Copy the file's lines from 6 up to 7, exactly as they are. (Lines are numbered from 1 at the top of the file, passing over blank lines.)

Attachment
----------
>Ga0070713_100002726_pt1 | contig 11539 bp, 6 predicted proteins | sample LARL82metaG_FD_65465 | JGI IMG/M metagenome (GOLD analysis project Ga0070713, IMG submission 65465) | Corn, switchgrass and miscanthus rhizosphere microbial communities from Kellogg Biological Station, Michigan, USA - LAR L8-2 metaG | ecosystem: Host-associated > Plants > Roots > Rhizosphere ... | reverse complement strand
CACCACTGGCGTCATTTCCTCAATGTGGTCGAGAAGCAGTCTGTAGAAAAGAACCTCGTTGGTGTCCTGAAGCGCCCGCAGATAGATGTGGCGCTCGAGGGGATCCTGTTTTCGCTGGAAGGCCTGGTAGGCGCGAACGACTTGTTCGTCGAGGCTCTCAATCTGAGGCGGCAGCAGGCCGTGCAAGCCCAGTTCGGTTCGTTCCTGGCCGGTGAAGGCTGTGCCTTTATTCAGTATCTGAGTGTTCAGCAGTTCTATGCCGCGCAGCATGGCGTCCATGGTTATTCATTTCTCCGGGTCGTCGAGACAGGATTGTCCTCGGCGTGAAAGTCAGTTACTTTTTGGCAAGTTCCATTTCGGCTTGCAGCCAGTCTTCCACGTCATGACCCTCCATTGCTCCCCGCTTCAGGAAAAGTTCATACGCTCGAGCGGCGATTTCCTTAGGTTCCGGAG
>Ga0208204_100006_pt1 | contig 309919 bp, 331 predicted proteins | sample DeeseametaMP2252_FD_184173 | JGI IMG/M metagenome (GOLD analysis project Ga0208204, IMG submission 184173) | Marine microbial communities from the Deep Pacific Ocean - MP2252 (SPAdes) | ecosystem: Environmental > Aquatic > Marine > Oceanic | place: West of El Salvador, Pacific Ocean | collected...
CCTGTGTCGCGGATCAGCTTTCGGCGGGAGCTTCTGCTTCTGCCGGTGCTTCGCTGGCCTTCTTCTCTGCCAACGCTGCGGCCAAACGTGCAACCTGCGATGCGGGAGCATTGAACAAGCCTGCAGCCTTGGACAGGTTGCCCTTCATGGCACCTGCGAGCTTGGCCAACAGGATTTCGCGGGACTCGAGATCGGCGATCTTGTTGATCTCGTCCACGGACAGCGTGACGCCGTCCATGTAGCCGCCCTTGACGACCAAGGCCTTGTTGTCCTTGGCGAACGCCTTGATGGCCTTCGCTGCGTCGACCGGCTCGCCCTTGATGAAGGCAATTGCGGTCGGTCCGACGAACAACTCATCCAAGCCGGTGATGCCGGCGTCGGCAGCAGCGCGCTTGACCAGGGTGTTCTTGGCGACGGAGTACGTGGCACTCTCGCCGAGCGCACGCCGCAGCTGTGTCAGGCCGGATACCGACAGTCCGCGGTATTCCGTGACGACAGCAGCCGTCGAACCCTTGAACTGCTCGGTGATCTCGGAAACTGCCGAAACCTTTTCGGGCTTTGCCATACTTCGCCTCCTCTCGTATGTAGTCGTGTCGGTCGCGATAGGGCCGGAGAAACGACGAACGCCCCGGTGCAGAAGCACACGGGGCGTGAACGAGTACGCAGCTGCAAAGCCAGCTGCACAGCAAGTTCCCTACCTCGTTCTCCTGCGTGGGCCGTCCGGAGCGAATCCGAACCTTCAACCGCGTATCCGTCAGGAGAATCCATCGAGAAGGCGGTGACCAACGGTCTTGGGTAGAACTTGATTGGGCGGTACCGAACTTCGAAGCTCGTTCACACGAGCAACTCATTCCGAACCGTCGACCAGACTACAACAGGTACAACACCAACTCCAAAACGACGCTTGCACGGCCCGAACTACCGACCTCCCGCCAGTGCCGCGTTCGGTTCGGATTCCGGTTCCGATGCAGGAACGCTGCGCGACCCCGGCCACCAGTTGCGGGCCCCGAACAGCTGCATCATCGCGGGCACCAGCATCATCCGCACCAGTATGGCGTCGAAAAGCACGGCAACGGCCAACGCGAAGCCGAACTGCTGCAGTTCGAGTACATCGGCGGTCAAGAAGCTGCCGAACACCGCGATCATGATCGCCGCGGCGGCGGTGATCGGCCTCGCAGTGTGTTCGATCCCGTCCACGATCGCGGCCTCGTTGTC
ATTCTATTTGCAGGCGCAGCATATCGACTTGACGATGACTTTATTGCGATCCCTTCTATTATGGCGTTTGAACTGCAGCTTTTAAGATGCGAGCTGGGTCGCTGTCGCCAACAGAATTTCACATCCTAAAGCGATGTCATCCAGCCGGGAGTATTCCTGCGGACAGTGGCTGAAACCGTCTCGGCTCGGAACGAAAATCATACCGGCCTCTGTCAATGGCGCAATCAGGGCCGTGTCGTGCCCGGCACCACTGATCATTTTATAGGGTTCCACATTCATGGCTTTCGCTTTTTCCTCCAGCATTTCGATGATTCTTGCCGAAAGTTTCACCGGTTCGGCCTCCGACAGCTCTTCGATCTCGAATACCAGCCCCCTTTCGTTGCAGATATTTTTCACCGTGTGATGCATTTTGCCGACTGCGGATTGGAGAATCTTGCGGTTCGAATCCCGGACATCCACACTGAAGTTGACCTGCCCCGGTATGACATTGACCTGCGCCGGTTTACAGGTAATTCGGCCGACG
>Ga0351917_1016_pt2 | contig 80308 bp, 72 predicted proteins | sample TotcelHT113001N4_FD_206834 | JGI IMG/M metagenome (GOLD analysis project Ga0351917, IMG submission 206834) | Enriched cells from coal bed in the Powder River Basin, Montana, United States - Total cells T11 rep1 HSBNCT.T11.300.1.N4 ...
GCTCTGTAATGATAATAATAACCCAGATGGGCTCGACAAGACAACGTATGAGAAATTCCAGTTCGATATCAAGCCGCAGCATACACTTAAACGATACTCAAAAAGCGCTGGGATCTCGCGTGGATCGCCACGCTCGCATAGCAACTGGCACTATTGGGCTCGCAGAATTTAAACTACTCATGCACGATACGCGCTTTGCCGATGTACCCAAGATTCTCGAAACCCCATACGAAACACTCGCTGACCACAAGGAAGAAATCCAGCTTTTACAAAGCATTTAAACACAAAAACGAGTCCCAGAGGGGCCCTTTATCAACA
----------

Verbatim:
>Ga0351917_1016_pt2 | contig 80308 bp, 72 predicted proteins | sample TotcelHT113001N4_FD_206834 | JGI IMG/M metagenome (GOLD analysis project Ga0351917, IMG submission 206834) | Enriched cells from coal bed in the Powder River Basin, Montana, United States - Total cells T11 rep1 HSBNCT.T11.300.1.N4 ...
GCTCTGTAATGATAATAATAACCCAGATGGGCTCGACAAGACAACGTATGAGAAATTCCAGTTCGATATCAAGCCGCAGCATACACTTAAACGATACTCAAAAAGCGCTGGGATCTCGCGTGGATCGCCACGCTCGCATAGCAACTGGCACTATTGGGCTCGCAGAATTTAAACTACTCATGCACGATACGCGCTTTGCCGATGTACCCAAGATTCTCGAAACCCCATACGAAACACTCGCTGACCACAAGGAAGAAATCCAGCTTTTACAAAGCATTTAAACACAAAAACGAGTCCCAGAGGGGCCCTTTATCAACA